A Clarkson Mosaic - page 394

The first has come true, he said, but the second is more elusive because final success depends
upon the durability and longevity of his accomplishments in teaching, creative work, and
professional activities.
Because of his deep interest in colloid chemistry, he then demonstrated how he had
made colloids fascinating to over 15,000 Clarkson students over the years. "Smoke is a
colloid," he said, and then to the delight of students in the audience who remembered well his
aversion to tobacco, he lit a cigarette. Then, proceeding through a line of beakers on the
demonstration desk in front of him, he poured milk, mixed paint in water, and finally poured a
can of beer which he characterized as "the most common colloid on the Clarkson campus."
Remarking that human life is very short and leaving a discernible trace distinguishes
human beings from all other animals, Matijevic went on to say that he had no regrets as he was
concluding his last lecture, and that he would relive his life in essentially the same way. He may
never know, he said, if his second dream was fulfilled, but if some 20 or 30 years in the future
some scientist says, "There was a fellow with an unpronounceable name last century who got
an answer to that question," he believes he will have succeeded.
Estrin concluded the series by "enrolling" his audience as students in the chemical
engineering course, Design 481, spring 1994. Explaining that he always had demonstrated a
tendency to philosophize in the classroom, Estrin remarked on the need for professors to be
involved in research beyond the boundaries of the campus. "A faculty member who neglects
this aspect of an academic career will become intellectually dead," he declared.
The rest of his lecture demonstrated this philosophy. It was a class in which the lesson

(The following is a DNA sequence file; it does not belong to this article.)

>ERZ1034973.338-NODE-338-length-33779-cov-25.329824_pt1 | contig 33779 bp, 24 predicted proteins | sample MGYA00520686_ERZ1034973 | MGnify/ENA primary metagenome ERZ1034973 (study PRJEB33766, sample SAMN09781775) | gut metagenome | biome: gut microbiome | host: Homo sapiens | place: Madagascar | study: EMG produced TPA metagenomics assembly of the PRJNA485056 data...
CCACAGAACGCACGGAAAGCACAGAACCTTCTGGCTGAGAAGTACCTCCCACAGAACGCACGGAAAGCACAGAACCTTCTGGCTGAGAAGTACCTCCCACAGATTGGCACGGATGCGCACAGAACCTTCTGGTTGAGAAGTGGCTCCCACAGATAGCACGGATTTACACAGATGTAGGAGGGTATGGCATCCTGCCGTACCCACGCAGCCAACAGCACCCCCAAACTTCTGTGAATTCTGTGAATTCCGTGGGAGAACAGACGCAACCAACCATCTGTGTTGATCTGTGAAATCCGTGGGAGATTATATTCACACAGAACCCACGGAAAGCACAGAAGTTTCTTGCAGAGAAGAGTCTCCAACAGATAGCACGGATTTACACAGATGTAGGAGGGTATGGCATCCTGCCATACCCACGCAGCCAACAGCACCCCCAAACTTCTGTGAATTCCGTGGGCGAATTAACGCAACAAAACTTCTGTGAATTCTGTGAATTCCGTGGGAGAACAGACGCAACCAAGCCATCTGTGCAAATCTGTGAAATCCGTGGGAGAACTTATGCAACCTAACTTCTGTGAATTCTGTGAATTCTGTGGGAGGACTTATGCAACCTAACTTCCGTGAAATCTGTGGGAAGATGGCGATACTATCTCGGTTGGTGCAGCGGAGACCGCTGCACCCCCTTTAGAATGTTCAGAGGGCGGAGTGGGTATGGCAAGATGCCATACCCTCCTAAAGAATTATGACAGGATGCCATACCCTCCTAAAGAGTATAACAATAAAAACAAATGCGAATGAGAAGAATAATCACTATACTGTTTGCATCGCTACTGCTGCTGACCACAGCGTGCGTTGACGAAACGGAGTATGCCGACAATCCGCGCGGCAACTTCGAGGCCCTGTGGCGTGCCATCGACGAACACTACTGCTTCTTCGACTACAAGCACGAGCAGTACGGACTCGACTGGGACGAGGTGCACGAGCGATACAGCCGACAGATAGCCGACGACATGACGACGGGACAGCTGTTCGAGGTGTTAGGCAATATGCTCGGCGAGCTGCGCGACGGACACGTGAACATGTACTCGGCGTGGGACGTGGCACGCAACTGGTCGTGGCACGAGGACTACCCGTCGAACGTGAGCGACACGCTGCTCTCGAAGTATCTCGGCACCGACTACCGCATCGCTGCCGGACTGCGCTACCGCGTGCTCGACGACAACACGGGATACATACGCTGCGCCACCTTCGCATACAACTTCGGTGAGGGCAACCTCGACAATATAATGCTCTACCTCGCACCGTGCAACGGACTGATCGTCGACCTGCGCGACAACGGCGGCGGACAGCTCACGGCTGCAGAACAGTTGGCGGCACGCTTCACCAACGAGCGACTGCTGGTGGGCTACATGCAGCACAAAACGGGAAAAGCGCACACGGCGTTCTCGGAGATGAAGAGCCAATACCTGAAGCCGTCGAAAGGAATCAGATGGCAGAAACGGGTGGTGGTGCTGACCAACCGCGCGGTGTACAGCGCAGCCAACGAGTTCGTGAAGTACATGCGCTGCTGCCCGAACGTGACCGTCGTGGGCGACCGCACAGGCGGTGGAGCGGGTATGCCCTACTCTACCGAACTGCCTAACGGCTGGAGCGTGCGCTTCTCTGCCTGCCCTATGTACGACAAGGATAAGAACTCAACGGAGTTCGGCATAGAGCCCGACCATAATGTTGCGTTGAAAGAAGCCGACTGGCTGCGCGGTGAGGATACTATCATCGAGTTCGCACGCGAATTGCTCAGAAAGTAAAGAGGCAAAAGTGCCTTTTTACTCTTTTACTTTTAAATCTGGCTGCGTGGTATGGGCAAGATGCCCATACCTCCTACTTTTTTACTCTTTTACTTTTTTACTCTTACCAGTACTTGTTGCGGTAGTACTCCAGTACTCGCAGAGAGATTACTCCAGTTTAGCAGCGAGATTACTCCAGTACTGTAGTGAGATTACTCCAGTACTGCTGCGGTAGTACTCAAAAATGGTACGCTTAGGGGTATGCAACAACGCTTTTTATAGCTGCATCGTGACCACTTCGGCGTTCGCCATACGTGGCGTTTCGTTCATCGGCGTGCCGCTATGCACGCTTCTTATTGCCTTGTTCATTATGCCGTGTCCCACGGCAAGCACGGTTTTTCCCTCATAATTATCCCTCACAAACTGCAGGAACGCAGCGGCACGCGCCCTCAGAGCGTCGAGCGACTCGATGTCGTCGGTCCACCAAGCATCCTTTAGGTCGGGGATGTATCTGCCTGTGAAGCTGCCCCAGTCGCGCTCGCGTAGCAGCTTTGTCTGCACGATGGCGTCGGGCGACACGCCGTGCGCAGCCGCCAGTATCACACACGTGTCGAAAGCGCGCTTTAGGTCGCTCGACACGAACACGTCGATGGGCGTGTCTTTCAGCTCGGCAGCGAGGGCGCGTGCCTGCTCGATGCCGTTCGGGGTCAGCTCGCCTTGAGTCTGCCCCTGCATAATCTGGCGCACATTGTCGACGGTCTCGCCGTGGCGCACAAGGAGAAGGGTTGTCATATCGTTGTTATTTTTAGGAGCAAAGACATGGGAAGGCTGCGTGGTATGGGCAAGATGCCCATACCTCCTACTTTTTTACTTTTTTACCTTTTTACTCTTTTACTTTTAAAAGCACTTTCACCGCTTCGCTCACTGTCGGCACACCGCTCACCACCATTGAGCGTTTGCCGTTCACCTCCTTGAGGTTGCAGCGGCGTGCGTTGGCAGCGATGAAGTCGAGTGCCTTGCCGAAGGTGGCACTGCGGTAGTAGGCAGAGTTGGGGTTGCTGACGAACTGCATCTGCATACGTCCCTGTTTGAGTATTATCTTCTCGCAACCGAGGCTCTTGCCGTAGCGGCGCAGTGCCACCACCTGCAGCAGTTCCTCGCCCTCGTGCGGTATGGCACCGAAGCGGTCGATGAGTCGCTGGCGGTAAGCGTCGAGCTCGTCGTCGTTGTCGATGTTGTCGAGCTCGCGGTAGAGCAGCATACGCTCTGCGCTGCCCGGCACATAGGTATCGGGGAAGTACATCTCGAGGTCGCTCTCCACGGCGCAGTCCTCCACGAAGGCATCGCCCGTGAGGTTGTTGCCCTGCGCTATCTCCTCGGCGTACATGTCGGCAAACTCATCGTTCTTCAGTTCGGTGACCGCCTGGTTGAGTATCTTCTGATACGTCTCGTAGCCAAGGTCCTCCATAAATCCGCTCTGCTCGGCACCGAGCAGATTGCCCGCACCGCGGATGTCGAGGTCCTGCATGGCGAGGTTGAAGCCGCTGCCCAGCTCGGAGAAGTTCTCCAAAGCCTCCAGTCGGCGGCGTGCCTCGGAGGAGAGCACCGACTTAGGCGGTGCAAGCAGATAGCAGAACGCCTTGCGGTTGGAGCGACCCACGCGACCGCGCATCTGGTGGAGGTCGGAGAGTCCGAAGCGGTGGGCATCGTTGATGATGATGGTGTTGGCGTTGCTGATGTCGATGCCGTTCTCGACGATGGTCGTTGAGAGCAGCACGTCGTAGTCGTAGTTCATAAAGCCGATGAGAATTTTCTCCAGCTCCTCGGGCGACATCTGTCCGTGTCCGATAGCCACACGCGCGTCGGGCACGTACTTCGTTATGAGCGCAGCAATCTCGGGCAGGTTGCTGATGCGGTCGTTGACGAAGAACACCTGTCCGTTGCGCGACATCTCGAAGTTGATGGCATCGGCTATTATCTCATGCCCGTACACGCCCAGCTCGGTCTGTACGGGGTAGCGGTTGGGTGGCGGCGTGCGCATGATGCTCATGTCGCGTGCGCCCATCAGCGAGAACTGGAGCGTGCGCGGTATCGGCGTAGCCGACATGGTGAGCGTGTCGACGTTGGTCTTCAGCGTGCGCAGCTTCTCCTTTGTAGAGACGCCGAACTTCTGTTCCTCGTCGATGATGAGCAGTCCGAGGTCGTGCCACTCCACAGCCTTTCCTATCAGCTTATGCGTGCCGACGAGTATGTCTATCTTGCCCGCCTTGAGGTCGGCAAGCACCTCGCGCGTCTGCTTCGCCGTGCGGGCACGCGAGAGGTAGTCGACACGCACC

being taught concerned entropy, the second law of thermodynamics which accounts for the
inefficient use of energy, a subject which had become intelligible after generations of scientific
research. He went on to point out the major shift that had occurred in the roles of engineers and
pure scientists by 1994: they had joined ranks with the humanists and others in order to
minimize uncertainty. Clarkson students, he assured this class, "are particularly well suited for
their new roles." As a concluding gesture (much to the relief of those "students" who realized
they weren't quite prepared for a 400-level course), Professor Estrin cancelled the final exam
for this "course."
Fraternity Fire.
Between 4 and 4:30 on Saturday morning, September 3, 1977, a fire broke out
on the third floor of Delta Sigma Phi, 20 Pleasant Street. None of the 17 students in the house at
the time were injured.
Resulting from a cigarette being discarded in a trash can, the fire completely destroyed
the third floor, and severely damaged the rest of the house. Students living in the house at the
time were assigned living accommodations in Riverside and Main Street apartments. Repairs on
the house were completed in time for the students to move back in before Christmas vacation.
This was the second fraternity house to catch fire within two years. On December 20, 1975, the
Alpha Chi Rho house on Elm Street burned to the ground.
Administrative Reorganization.
President Plane restructured the Clarkson administration.
Under the new plan, all administrative departments would fall under either Vice President
Robert J. (Rip) Haley or Provost Herman Shulman. John Chapple became vice provost and
reported to the provost. The deans of the three schools, Herman Shulman, engineering; Brian
Pethica, science; and Ross Goble, management; as well as the chairman of the Faculty Senate,
Gordon Youngquist; and the chairman of the Student Senate, Robert Ziek, reported directly to
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